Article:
What Are Current Liabilities?
Current liabilities of a company consist of short-term financial obligations that are due typically within one year. Current liabilities could also be based on a company's operating cycle, which is the time it takes to buy inventory and convert it to cash from sales. Current liabilities are listed on the balance sheet under the liabilities section and are paid from the revenue generated from the operating activities of a company.
Below, we'll provide a listing and examples of some of the most common current liabilities found on company balance sheets.
- Current liabilities of a company consist of short-term financial obligations that are due typically within one year.
- Current liabilities are listed on the balance sheet and are paid from the revenue generated from the operating activities of a company.
- Examples of current liabilities include accounts payables, short-term debt, accrued expenses, and dividends payable.
How Current Liabilities Work
The current liabilities for each company can vary somewhat based on the sector or industry. Current liabilities are used by analysts, accountants, and investors to gauge how well a company can meet its short-term financial obligations.
In short, a company needs to generate enough revenue and cash in the short-term to cover its current liabilities. As a result, many financial ratios use current liabilities in their calculations to determine how well or how long a company is paying them down. Below is a listing of frequently seen current liabilities.
Accounts payable (AP) is a company's short-term debt obligations to its creditors and suppliers. It appears on the balance sheet under the current liabilities. Accounts payables represent the total amount due to suppliers or vendors for invoices that have yet to be paid.
Typically, vendors provide terms of 15, 30, or 45 days for a customer to pay, meaning the buyer receives the supplies but can pay them at a later date. These invoices are recorded in accounts payable and act as a short-term loan from a vendor. By allowing a company time to pay off an invoice, the company can generate revenue from the sale of the supplies and manage its cash needs more effectively.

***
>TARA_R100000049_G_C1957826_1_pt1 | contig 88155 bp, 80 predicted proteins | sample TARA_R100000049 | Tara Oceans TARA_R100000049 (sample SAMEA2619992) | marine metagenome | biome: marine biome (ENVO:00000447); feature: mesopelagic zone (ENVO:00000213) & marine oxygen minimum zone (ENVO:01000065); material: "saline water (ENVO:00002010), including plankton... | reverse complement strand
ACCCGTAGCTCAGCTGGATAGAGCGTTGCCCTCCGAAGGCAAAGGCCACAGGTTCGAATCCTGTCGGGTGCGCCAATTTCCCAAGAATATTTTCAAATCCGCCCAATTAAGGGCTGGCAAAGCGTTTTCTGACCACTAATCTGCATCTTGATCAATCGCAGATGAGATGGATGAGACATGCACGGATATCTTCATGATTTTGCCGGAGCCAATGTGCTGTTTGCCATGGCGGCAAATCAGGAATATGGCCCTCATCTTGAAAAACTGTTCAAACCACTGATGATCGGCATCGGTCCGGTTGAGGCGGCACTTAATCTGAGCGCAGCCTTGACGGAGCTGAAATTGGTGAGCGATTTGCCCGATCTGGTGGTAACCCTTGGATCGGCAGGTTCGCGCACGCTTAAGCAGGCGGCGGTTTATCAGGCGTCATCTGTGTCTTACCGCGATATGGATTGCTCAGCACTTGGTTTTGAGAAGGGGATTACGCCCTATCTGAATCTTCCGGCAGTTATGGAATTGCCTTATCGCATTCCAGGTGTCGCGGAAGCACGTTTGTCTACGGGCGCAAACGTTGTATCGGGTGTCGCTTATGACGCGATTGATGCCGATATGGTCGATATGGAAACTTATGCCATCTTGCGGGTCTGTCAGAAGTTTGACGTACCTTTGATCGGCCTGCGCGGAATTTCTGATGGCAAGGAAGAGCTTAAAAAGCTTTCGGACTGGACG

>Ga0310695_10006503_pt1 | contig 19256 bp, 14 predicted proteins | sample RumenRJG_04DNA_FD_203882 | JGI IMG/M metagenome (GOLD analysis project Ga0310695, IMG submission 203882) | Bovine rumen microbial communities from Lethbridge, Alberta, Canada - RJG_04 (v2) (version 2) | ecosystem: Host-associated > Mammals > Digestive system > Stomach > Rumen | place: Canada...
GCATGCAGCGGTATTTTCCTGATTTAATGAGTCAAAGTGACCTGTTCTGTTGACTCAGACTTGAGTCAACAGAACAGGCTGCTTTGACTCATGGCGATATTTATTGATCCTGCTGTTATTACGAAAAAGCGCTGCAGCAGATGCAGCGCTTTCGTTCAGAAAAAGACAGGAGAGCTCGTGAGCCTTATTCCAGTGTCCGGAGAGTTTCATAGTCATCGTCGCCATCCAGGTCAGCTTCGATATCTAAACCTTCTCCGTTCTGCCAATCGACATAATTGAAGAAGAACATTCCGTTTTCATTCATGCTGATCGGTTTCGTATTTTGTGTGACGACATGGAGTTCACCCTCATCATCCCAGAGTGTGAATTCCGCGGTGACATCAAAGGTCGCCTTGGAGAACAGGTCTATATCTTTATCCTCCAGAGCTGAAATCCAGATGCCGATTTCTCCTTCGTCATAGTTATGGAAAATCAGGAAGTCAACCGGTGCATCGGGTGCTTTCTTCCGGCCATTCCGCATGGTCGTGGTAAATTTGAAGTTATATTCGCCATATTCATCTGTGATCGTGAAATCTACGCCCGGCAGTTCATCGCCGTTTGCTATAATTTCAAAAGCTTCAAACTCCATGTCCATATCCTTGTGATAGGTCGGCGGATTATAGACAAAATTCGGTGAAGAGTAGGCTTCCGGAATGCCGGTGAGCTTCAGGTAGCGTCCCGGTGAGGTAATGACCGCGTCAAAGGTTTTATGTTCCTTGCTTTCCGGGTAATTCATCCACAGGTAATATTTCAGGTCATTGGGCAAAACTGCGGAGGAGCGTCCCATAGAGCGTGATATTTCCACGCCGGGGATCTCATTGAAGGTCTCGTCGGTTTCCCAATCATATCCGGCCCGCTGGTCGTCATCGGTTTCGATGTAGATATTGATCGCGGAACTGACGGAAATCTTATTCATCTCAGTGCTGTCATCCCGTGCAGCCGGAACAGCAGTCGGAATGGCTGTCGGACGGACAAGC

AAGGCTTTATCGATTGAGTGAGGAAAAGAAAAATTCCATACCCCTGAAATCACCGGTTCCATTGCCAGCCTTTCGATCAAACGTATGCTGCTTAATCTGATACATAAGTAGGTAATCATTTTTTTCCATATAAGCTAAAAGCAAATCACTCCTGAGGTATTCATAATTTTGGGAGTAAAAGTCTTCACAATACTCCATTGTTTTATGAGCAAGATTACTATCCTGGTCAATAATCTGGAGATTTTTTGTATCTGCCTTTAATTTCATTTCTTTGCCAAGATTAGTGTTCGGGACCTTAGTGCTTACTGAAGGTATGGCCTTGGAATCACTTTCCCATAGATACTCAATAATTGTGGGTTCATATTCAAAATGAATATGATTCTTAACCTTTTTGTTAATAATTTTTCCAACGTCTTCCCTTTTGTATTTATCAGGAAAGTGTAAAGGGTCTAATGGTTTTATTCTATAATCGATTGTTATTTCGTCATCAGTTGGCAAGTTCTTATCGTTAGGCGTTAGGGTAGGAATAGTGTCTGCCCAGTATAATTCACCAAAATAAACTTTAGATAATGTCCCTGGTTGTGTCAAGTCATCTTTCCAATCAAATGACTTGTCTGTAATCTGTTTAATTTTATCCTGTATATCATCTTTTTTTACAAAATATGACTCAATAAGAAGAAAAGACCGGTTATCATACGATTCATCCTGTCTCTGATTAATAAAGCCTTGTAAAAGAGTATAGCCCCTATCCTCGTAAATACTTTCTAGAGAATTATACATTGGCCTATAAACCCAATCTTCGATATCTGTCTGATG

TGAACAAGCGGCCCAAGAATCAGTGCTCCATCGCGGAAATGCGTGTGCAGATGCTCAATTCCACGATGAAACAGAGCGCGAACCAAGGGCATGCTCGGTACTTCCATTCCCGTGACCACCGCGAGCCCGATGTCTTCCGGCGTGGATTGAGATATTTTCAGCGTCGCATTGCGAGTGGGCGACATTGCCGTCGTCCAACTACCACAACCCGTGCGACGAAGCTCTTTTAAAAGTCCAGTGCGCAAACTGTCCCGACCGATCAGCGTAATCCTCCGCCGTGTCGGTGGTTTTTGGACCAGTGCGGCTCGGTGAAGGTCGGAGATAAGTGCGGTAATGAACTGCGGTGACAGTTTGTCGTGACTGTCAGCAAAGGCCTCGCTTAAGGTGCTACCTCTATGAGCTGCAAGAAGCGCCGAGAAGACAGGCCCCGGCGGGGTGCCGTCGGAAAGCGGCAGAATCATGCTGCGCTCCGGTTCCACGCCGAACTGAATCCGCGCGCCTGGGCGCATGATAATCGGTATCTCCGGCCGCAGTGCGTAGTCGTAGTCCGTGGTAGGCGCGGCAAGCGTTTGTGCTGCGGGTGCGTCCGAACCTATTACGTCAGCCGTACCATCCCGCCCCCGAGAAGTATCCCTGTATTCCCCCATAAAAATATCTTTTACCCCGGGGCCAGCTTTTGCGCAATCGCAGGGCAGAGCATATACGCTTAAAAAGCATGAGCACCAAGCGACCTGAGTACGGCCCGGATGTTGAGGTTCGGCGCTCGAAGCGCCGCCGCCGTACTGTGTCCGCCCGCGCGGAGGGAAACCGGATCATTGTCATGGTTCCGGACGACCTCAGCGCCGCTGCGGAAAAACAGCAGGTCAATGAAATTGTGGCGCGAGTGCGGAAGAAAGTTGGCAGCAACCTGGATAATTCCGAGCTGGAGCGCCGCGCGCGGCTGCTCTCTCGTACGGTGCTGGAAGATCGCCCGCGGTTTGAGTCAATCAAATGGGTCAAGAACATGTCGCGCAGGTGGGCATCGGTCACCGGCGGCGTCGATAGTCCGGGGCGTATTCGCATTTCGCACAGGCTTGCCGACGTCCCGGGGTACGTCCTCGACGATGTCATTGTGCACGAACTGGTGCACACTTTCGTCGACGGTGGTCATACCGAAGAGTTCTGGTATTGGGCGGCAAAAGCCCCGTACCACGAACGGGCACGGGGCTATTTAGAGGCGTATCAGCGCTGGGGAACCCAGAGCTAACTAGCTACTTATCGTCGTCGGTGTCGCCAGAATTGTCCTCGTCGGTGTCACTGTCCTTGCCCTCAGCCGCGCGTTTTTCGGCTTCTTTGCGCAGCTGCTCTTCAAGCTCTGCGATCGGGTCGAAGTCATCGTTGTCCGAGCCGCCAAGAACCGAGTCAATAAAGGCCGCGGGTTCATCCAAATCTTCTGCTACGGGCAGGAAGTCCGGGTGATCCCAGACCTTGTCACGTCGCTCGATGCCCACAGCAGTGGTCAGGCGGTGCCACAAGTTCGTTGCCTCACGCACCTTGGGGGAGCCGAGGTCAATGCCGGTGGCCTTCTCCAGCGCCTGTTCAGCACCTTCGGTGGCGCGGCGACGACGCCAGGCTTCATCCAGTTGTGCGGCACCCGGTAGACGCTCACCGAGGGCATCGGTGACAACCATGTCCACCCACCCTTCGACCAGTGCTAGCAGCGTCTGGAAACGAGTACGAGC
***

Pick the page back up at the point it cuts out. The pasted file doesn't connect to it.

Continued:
Ideally, suppliers would like shorter terms so that they're paid sooner rather than later—helping their cash needs. Suppliers will go so far as to offer companies discounts for paying on time or early. For example, a supplier might offer terms of 3%, 30, net 31, which means a company gets a 3% discount for paying 30 days or before and owes the full amount 31 days or later.
Conversely, companies might use accounts payables as a way to boost their cash. Companies might try to lengthen the terms or the time required to pay off the payables to their suppliers as a way to boost their cash flow in the short-term.
Accrued expenses are costs of expenses that are recorded in accounting but have yet to be paid. Accrued expenses use the accrual method of accounting, meaning expenses are recognized when they're incurred, not when they're paid.
Accrued expenses are listed in the current liabilities section of the balance sheet because they represent short-term financial obligations. Companies typically will use their short-term assets or current assets such as cash to pay them.
Examples of accrued expenses include:
- A supply purchase from a vendor but have yet to receive an invoice to pay it
- Interest payments on loans that are due in the near term